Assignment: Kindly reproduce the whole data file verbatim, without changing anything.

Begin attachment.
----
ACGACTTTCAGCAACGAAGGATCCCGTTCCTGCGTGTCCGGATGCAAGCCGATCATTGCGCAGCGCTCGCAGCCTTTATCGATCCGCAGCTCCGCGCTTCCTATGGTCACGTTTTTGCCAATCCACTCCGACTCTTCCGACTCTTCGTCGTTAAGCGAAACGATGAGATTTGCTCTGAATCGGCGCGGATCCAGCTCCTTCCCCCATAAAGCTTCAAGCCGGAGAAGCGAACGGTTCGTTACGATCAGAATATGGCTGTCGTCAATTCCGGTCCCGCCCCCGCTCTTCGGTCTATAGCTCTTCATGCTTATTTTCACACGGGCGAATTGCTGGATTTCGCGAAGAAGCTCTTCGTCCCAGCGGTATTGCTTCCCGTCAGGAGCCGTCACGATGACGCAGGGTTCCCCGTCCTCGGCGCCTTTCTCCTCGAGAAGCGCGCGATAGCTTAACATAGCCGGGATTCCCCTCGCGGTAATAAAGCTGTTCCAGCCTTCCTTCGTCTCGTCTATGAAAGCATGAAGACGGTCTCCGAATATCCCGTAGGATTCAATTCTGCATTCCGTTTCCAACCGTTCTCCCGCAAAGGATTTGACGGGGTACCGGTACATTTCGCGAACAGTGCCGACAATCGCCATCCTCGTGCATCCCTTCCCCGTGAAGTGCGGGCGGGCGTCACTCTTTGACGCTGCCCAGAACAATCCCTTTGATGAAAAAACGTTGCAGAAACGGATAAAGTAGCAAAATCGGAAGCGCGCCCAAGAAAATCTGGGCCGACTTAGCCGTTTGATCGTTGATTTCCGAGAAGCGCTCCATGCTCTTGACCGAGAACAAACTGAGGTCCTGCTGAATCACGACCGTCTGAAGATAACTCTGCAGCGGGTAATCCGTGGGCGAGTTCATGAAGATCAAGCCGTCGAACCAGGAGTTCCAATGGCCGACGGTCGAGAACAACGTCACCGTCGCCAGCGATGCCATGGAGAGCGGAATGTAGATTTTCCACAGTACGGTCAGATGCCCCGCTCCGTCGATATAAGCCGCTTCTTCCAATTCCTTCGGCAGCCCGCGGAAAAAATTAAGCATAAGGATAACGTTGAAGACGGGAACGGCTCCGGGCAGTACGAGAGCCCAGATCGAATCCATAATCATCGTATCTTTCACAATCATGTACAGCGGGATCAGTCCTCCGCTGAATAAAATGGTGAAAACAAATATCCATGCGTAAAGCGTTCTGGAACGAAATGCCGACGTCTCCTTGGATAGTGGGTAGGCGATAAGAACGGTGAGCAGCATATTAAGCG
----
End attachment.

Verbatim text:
ACGACTTTCAGCAACGAAGGATCCCGTTCCTGCGTGTCCGGATGCAAGCCGATCATTGCGCAGCGCTCGCAGCCTTTATCGATCCGCAGCTCCGCGCTTCCTATGGTCACGTTTTTGCCAATCCACTCCGACTCTTCCGACTCTTCGTCGTTAAGCGAAACGATGAGATTTGCTCTGAATCGGCGCGGATCCAGCTCCTTCCCCCATAAAGCTTCAAGCCGGAGAAGCGAACGGTTCGTTACGATCAGAATATGGCTGTCGTCAATTCCGGTCCCGCCCCCGCTCTTCGGTCTATAGCTCTTCATGCTTATTTTCACACGGGCGAATTGCTGGATTTCGCGAAGAAGCTCTTCGTCCCAGCGGTATTGCTTCCCGTCAGGAGCCGTCACGATGACGCAGGGTTCCCCGTCCTCGGCGCCTTTCTCCTCGAGAAGCGCGCGATAGCTTAACATAGCCGGGATTCCCCTCGCGGTAATAAAGCTGTTCCAGCCTTCCTTCGTCTCGTCTATGAAAGCATGAAGACGGTCTCCGAATATCCCGTAGGATTCAATTCTGCATTCCGTTTCCAACCGTTCTCCCGCAAAGGATTTGACGGGGTACCGGTACATTTCGCGAACAGTGCCGACAATCGCCATCCTCGTGCATCCCTTCCCCGTGAAGTGCGGGCGGGCGTCACTCTTTGACGCTGCCCAGAACAATCCCTTTGATGAAAAAACGTTGCAGAAACGGATAAAGTAGCAAAATCGGAAGCGCGCCCAAGAAAATCTGGGCCGACTTAGCCGTTTGATCGTTGATTTCCGAGAAGCGCTCCATGCTCTTGACCGAGAACAAACTGAGGTCCTGCTGAATCACGACCGTCTGAAGATAACTCTGCAGCGGGTAATCCGTGGGCGAGTTCATGAAGATCAAGCCGTCGAACCAGGAGTTCCAATGGCCGACGGTCGAGAACAACGTCACCGTCGCCAGCGATGCCATGGAGAGCGGAATGTAGATTTTCCACAGTACGGTCAGATGCCCCGCTCCGTCGATATAAGCCGCTTCTTCCAATTCCTTCGGCAGCCCGCGGAAAAAATTAAGCATAAGGATAACGTTGAAGACGGGAACGGCTCCGGGCAGTACGAGAGCCCAGATCGAATCCATAATCATCGTATCTTTCACAATCATGTACAGCGGGATCAGTCCTCCGCTGAATAAAATGGTGAAAACAAATATCCATGCGTAAAGCGTTCTGGAACGAAATGCCGACGTCTCCTTGGATAGTGGGTAGGCGATAAGAACGGTGAGCAGCATATTAAGCG